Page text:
Cryptocurrencies Regulations: A Necessary Next Stepbr>
The wide range of opportunities present in the cryptocurrency sector has led to a massive growth for the industry. However, with speculation on the legitimacy and reliability of the assets, these companies are making a concerted effort to organise the industry into a more structured format. With the advantage’s crypto presents to investors, this issue has never been more important.
The feasibility of regulation
Without a doubt, regulation and legislation will be vital to the evolution of cryptocurrencies and the maturity of the market. Holding cryptocurrency to the same regulatory standard that exists in the global financial system can, and should, be made a reality as this asset class continues to grow. However, those in the industry have faced scepticism on the viability of crypto integrating regulation into the wider financial market.
In many ways, a global regulatory standard for cryptocurrencies can be viewed as more workable than a jurisdictional structure. Blockchain, through the distributed ledger technology which underpins it, makes cryptocurrencies a far more traceable and transparent asset class over traditional fiat currency. Unlike fiat, cryptos are also traded across a single unified platform, making global oversight and regulation not only feasible, but preferable.
The challenges that remain
Uncertainty around the properties of cryptocurrencies remain an issue for both the regulators and investors. Like all technology-led products, cryptocurrency is seen as disruptive. While this has been the cause of the industry’s rapid growth, it does present concerns around stability of the asset. As a result of its disruptive nature, many governments have exercised a degree of caution in regulating an unfamiliar space.
Proactively shifting perception on how crypto is viewed will allow the market to better integrate with traditional assets. Rather than industries isolating crypto into a micro-sector, it needs to exist within the wider financial ecosystem. In doing so, not only will cryptocurrency will be able to respond to changes in the market, but it will be easier to define the correct controls needed to make the currency more effective.
This trend is already taking place, with businesses such as Fidelity Investments recently announcing a new and separate company – Fidelity Digital Asset Management – to make digitally native assets more accessible. Through increased understanding and accessibility, cryptocurrencies will mature in the market and be more compelling for hedge funds and high net worth individuals.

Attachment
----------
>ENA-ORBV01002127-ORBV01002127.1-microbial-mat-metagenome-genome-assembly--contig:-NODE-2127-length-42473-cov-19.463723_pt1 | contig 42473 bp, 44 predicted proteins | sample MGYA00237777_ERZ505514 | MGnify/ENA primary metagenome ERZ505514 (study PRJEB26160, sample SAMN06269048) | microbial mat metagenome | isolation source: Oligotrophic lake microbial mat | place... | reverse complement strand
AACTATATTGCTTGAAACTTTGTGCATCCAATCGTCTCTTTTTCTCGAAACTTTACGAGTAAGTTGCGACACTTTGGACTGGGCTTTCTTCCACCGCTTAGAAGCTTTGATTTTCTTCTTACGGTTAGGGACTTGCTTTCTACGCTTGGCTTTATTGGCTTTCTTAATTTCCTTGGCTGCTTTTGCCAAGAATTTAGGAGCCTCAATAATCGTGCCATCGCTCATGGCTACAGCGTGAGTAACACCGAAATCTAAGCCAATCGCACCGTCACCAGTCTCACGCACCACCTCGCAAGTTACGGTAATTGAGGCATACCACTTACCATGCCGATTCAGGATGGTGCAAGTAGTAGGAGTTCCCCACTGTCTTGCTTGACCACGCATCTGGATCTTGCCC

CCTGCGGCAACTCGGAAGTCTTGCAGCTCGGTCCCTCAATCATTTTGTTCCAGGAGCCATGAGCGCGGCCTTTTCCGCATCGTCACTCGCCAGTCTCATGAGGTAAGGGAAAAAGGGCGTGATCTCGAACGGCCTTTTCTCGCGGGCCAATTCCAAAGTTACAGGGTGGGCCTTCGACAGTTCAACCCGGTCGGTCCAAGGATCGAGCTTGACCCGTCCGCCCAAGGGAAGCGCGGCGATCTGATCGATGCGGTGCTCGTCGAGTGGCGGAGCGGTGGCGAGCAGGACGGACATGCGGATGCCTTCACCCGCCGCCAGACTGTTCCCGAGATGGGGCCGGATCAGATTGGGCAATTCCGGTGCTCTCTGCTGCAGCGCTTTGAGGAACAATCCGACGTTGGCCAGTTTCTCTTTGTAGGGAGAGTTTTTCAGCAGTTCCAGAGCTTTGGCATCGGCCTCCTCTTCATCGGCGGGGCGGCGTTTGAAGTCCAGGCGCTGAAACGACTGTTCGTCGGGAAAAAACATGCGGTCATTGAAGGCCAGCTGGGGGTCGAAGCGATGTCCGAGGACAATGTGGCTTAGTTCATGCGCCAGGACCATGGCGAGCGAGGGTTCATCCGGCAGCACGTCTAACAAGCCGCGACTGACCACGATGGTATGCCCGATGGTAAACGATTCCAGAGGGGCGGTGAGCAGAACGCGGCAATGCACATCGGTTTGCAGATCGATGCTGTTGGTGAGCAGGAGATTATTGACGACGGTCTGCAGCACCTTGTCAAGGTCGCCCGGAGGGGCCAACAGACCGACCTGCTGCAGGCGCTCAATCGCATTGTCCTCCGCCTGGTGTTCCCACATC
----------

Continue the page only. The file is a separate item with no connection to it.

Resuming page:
However, this shift in perception can be a slow process and with a lack of formal regulation in place, the sector needs to find a way to cope with the challenge. With the support of industry bodies and a self-regulating culture, many crypto businesses have been able to create a more stable environment for investment and growth. In time, these standards will help inform jurisdictional regulation and more formal controls.
Even with a formal regulation process in place, there is still a long road to making crypto a more credible asset for investment. There are many techniques that businesses are using to increase the reliability and legitimacy of the asset.
This is most noticeable with the rise of stablecoins. Crypto tied to traditional assets has allowed improved stability for investors and increased the trust towards the industry. This is not only relevant for those encouraging investment in the industry, but also for entrepreneurs looking to break into the crypto market. The recent launch of Gemini by the Winklevoss twins is one of the most recognised examples of a stablecoin, but it is by no means the only one.
As time progresses, the tokenisation of securities is likely to become another method with which the industry can increase legitimacy for financial institutions. Sectors such as real estate can be tokenised to segment the various forms of investment available. Tokenisation will not only make investment easier, but also provide a transparent overview of the market to help limit illegal activity.
With increased widespread cryptocurrency adoption, and tokenisation of non-digital assets, the industry will grow to become a reliable and integrated element of the financial market. In time, the asset class will be no different from the traditional forms traded today.
While cryptocurrencies are still in their relative infancy, they are clearly here to stay and there can be no doubt that they must be fully incorporated into the UK’s current regulatory framework.